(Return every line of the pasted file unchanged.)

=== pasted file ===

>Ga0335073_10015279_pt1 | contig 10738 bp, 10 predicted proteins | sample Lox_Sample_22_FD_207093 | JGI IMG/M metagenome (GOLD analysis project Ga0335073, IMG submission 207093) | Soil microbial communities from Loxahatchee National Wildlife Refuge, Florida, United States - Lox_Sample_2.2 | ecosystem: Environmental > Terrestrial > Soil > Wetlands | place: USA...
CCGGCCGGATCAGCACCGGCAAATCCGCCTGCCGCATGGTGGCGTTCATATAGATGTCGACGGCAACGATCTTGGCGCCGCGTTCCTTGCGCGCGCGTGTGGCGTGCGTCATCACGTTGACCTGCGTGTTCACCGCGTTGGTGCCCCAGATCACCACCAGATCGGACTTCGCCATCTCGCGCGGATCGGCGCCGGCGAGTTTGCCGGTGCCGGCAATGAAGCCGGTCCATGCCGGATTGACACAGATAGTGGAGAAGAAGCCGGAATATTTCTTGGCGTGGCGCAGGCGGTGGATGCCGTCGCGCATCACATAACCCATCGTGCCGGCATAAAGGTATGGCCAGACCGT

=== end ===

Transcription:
>Ga0335073_10015279_pt1 | contig 10738 bp, 10 predicted proteins | sample Lox_Sample_22_FD_207093 | JGI IMG/M metagenome (GOLD analysis project Ga0335073, IMG submission 207093) | Soil microbial communities from Loxahatchee National Wildlife Refuge, Florida, United States - Lox_Sample_2.2 | ecosystem: Environmental > Terrestrial > Soil > Wetlands | place: USA...
CCGGCCGGATCAGCACCGGCAAATCCGCCTGCCGCATGGTGGCGTTCATATAGATGTCGACGGCAACGATCTTGGCGCCGCGTTCCTTGCGCGCGCGTGTGGCGTGCGTCATCACGTTGACCTGCGTGTTCACCGCGTTGGTGCCCCAGATCACCACCAGATCGGACTTCGCCATCTCGCGCGGATCGGCGCCGGCGAGTTTGCCGGTGCCGGCAATGAAGCCGGTCCATGCCGGATTGACACAGATAGTGGAGAAGAAGCCGGAATATTTCTTGGCGTGGCGCAGGCGGTGGATGCCGTCGCGCATCACATAACCCATCGTGCCGGCATAAAGGTATGGCCAGACCGT